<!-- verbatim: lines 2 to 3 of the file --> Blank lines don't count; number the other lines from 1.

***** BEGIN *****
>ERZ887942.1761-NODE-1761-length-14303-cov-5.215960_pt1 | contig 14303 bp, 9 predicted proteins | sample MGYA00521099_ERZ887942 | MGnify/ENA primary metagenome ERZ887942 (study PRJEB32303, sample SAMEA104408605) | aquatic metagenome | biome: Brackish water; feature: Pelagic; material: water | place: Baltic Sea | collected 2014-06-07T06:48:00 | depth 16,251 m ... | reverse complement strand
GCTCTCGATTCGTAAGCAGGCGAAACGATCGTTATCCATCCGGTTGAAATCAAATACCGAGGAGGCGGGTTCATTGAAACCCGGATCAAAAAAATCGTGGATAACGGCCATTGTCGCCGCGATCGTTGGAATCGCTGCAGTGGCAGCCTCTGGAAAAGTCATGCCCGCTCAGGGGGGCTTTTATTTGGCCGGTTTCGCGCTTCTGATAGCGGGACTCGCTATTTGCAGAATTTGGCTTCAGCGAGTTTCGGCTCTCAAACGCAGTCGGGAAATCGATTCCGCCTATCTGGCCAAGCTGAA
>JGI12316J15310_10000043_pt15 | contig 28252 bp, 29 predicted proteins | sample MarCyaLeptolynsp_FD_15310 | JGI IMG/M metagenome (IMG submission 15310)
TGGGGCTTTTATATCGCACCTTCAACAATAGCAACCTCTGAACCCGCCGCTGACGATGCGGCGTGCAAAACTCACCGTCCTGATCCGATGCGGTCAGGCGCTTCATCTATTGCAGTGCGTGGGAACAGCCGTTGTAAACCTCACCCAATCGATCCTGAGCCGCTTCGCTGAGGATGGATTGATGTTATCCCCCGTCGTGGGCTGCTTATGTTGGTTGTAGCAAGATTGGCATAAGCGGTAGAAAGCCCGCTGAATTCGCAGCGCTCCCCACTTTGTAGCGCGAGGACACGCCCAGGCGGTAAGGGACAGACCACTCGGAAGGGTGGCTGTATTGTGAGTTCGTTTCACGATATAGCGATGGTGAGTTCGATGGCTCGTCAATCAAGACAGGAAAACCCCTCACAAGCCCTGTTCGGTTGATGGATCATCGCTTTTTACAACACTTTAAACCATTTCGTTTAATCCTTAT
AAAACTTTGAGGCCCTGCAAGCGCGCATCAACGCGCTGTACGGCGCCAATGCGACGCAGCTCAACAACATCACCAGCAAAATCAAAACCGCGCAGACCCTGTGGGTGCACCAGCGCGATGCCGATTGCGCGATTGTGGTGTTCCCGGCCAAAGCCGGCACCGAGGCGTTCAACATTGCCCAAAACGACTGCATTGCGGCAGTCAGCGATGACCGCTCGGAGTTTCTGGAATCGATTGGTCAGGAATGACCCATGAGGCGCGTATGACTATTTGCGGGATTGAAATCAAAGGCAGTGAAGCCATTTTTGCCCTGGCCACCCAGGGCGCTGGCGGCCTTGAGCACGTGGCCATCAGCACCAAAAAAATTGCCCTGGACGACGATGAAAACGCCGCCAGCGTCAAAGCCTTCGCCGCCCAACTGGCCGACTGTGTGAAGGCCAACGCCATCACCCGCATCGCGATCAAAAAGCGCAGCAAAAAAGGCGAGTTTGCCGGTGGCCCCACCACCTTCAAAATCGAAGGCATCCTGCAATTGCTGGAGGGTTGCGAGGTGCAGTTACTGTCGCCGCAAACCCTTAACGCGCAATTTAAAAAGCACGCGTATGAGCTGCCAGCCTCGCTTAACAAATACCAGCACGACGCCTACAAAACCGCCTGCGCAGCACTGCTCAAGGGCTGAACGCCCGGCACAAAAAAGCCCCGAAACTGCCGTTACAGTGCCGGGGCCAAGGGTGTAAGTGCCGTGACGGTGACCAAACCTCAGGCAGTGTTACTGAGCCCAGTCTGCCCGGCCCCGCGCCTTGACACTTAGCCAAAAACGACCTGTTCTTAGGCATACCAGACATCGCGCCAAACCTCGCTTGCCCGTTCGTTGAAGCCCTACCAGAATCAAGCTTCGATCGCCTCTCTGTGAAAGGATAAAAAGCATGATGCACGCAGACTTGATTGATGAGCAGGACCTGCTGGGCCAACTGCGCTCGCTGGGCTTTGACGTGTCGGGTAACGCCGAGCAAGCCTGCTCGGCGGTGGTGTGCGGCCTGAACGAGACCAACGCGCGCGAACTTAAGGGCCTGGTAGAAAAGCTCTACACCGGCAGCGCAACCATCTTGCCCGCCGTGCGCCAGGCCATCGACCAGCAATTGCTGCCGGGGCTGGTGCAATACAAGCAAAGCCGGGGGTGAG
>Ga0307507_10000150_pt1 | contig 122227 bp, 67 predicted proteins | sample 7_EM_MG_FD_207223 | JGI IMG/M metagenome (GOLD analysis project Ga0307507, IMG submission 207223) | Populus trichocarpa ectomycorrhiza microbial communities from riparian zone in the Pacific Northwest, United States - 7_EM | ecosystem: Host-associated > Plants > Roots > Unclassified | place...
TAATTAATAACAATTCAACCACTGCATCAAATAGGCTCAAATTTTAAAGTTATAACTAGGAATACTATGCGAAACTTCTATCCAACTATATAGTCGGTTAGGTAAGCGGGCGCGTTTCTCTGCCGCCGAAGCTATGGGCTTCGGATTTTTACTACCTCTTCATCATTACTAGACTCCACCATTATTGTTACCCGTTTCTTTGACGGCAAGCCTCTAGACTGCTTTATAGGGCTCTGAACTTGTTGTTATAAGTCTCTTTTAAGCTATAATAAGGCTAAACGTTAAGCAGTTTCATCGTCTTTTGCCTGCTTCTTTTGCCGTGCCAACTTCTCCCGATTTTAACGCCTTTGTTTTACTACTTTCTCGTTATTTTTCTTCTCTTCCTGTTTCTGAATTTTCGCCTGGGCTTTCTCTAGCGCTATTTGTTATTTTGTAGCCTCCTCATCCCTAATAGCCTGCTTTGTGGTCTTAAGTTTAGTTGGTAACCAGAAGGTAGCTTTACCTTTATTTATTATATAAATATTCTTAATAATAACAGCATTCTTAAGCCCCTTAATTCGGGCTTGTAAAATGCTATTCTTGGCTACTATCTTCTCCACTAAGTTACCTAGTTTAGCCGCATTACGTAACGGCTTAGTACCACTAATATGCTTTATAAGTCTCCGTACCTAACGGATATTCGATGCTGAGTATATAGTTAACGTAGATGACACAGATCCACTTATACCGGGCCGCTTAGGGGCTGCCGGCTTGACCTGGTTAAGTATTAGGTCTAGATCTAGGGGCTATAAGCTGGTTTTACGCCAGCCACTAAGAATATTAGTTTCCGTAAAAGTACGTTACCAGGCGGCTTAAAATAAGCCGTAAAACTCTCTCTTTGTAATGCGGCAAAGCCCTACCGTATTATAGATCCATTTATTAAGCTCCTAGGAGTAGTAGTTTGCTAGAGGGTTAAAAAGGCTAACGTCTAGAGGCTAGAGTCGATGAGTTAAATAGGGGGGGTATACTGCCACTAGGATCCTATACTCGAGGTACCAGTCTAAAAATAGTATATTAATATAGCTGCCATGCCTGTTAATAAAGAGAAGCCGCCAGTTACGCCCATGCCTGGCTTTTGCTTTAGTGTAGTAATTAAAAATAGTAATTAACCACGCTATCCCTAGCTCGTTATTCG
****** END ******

GCTCTCGATTCGTAAGCAGGCGAAACGATCGTTATCCATCCGGTTGAAATCAAATACCGAGGAGGCGGGTTCATTGAAACCCGGATCAAAAAAATCGTGGATAACGGCCATTGTCGCCGCGATCGTTGGAATCGCTGCAGTGGCAGCCTCTGGAAAAGTCATGCCCGCTCAGGGGGGCTTTTATTTGGCCGGTTTCGCGCTTCTGATAGCGGGACTCGCTATTTGCAGAATTTGGCTTCAGCGAGTTTCGGCTCTCAAACGCAGTCGGGAAATCGATTCCGCCTATCTGGCCAAGCTGAA
>JGI12316J15310_10000043_pt15 | contig 28252 bp, 29 predicted proteins | sample MarCyaLeptolynsp_FD_15310 | JGI IMG/M metagenome (IMG submission 15310)